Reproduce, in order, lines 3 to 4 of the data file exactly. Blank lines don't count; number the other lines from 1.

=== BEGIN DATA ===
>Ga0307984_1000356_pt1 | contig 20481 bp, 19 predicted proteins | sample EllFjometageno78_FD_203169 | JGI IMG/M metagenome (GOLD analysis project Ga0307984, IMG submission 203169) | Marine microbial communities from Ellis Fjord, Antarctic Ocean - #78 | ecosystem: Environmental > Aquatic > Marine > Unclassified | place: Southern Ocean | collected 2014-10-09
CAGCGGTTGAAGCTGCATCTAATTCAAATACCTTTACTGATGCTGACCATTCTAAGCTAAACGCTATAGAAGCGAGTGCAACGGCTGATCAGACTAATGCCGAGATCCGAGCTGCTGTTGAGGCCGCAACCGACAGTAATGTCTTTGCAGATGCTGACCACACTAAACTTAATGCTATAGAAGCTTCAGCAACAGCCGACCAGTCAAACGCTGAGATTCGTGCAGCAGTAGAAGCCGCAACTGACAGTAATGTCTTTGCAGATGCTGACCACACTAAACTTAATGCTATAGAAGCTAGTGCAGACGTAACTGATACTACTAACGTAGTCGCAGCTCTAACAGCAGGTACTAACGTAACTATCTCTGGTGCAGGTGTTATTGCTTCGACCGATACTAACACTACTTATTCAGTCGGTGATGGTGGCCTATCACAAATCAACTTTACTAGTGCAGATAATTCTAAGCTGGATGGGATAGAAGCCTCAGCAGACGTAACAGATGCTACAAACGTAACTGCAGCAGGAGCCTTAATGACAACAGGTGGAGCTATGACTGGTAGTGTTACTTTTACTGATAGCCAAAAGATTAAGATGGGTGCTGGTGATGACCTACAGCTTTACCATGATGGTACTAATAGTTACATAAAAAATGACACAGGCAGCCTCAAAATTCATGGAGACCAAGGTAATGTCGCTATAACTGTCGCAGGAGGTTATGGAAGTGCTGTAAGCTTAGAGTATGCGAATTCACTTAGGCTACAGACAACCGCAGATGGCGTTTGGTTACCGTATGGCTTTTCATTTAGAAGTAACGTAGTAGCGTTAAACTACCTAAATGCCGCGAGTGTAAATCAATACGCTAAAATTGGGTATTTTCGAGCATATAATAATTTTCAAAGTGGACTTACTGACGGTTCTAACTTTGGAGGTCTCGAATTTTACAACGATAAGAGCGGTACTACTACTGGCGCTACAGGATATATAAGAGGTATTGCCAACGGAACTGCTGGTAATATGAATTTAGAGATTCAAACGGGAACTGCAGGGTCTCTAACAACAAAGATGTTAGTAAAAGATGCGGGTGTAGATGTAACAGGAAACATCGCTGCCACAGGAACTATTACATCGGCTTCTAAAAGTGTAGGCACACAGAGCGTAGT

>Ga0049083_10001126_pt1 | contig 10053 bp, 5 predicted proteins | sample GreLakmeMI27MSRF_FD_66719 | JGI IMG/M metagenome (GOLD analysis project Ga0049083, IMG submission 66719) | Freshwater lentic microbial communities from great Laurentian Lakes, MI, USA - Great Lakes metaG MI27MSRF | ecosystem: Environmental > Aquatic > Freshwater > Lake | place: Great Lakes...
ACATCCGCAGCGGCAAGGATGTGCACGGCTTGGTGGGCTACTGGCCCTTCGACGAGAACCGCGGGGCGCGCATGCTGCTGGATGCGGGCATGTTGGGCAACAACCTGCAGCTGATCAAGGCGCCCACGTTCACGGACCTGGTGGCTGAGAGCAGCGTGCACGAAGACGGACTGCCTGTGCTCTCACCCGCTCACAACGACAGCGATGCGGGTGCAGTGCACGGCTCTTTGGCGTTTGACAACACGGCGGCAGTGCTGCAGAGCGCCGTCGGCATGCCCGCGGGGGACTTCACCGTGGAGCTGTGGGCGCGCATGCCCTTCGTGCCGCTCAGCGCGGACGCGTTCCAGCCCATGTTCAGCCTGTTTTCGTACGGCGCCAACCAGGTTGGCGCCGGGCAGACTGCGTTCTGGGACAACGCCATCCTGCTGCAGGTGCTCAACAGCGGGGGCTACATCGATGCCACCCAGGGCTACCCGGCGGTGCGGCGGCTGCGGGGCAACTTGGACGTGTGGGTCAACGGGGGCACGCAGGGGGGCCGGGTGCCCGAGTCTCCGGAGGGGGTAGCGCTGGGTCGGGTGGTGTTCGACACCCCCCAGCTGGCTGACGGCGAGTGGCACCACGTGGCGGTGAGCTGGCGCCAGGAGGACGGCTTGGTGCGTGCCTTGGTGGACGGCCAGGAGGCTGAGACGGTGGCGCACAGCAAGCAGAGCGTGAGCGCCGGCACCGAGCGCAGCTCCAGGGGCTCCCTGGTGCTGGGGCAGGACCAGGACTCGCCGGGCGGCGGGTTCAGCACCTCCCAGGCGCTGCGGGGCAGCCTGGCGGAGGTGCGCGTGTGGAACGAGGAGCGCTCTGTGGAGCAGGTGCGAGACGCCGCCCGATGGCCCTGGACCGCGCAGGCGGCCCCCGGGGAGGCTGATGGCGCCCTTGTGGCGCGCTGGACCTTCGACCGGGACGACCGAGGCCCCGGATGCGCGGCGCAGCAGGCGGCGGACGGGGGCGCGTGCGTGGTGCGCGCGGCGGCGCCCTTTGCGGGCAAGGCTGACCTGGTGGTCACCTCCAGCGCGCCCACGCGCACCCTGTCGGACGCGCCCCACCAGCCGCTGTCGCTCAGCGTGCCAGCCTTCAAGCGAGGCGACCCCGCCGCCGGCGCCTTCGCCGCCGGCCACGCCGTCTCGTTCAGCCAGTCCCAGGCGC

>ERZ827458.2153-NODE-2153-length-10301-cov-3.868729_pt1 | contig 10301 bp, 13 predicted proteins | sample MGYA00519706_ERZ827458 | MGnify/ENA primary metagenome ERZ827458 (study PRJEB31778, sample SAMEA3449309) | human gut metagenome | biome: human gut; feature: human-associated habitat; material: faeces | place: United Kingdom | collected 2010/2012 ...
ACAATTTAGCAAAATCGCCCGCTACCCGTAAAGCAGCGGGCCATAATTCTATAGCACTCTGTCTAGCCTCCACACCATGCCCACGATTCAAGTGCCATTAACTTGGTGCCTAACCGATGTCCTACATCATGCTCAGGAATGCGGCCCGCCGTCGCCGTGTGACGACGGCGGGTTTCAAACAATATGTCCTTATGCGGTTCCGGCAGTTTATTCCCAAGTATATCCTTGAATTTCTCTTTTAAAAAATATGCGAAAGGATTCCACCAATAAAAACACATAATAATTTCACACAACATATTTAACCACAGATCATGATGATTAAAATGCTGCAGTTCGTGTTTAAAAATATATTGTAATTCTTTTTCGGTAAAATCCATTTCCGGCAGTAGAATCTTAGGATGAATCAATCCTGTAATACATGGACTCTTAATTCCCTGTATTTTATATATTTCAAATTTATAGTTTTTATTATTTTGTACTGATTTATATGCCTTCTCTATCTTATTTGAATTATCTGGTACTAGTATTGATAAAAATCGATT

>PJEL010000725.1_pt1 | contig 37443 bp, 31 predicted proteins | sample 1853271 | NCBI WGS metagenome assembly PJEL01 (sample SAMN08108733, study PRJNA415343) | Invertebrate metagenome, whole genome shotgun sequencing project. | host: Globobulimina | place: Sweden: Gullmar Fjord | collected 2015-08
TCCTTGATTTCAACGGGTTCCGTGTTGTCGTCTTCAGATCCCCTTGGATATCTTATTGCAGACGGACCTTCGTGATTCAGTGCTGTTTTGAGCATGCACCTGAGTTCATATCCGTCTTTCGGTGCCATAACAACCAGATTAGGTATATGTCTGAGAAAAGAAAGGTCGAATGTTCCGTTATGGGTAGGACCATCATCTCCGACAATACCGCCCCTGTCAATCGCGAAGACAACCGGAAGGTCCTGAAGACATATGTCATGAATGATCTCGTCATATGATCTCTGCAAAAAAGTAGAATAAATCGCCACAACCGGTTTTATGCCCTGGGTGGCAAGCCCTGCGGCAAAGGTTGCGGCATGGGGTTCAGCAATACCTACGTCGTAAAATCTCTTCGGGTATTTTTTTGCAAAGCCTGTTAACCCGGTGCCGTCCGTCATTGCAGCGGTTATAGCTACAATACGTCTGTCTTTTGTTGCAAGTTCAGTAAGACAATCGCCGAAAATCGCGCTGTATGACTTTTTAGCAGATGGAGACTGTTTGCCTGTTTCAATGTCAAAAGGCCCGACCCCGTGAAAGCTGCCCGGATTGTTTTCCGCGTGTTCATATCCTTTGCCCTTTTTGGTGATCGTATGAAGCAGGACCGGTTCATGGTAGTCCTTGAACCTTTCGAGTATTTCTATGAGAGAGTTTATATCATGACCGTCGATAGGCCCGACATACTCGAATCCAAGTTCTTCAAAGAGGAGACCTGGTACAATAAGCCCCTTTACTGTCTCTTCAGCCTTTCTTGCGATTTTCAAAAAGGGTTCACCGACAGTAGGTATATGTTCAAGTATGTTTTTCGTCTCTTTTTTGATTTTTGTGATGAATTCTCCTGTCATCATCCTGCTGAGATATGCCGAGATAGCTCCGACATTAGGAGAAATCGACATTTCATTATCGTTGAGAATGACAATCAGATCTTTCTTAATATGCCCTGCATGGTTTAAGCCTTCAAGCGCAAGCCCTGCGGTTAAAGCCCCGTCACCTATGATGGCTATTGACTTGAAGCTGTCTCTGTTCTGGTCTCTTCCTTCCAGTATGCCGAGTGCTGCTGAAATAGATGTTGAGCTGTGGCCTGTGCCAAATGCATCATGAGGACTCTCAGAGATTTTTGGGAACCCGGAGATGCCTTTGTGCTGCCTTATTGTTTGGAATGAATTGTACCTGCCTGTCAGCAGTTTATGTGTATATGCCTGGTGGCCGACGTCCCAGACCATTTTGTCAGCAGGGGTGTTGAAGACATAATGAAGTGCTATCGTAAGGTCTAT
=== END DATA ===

>Ga0049083_10001126_pt1 | contig 10053 bp, 5 predicted proteins | sample GreLakmeMI27MSRF_FD_66719 | JGI IMG/M metagenome (GOLD analysis project Ga0049083, IMG submission 66719) | Freshwater lentic microbial communities from great Laurentian Lakes, MI, USA - Great Lakes metaG MI27MSRF | ecosystem: Environmental > Aquatic > Freshwater > Lake | place: Great Lakes...
ACATCCGCAGCGGCAAGGATGTGCACGGCTTGGTGGGCTACTGGCCCTTCGACGAGAACCGCGGGGCGCGCATGCTGCTGGATGCGGGCATGTTGGGCAACAACCTGCAGCTGATCAAGGCGCCCACGTTCACGGACCTGGTGGCTGAGAGCAGCGTGCACGAAGACGGACTGCCTGTGCTCTCACCCGCTCACAACGACAGCGATGCGGGTGCAGTGCACGGCTCTTTGGCGTTTGACAACACGGCGGCAGTGCTGCAGAGCGCCGTCGGCATGCCCGCGGGGGACTTCACCGTGGAGCTGTGGGCGCGCATGCCCTTCGTGCCGCTCAGCGCGGACGCGTTCCAGCCCATGTTCAGCCTGTTTTCGTACGGCGCCAACCAGGTTGGCGCCGGGCAGACTGCGTTCTGGGACAACGCCATCCTGCTGCAGGTGCTCAACAGCGGGGGCTACATCGATGCCACCCAGGGCTACCCGGCGGTGCGGCGGCTGCGGGGCAACTTGGACGTGTGGGTCAACGGGGGCACGCAGGGGGGCCGGGTGCCCGAGTCTCCGGAGGGGGTAGCGCTGGGTCGGGTGGTGTTCGACACCCCCCAGCTGGCTGACGGCGAGTGGCACCACGTGGCGGTGAGCTGGCGCCAGGAGGACGGCTTGGTGCGTGCCTTGGTGGACGGCCAGGAGGCTGAGACGGTGGCGCACAGCAAGCAGAGCGTGAGCGCCGGCACCGAGCGCAGCTCCAGGGGCTCCCTGGTGCTGGGGCAGGACCAGGACTCGCCGGGCGGCGGGTTCAGCACCTCCCAGGCGCTGCGGGGCAGCCTGGCGGAGGTGCGCGTGTGGAACGAGGAGCGCTCTGTGGAGCAGGTGCGAGACGCCGCCCGATGGCCCTGGACCGCGCAGGCGGCCCCCGGGGAGGCTGATGGCGCCCTTGTGGCGCGCTGGACCTTCGACCGGGACGACCGAGGCCCCGGATGCGCGGCGCAGCAGGCGGCGGACGGGGGCGCGTGCGTGGTGCGCGCGGCGGCGCCCTTTGCGGGCAAGGCTGACCTGGTGGTCACCTCCAGCGCGCCCACGCGCACCCTGTCGGACGCGCCCCACCAGCCGCTGTCGCTCAGCGTGCCAGCCTTCAAGCGAGGCGACCCCGCCGCCGGCGCCTTCGCCGCCGGCCACGCCGTCTCGTTCAGCCAGTCCCAGGCGC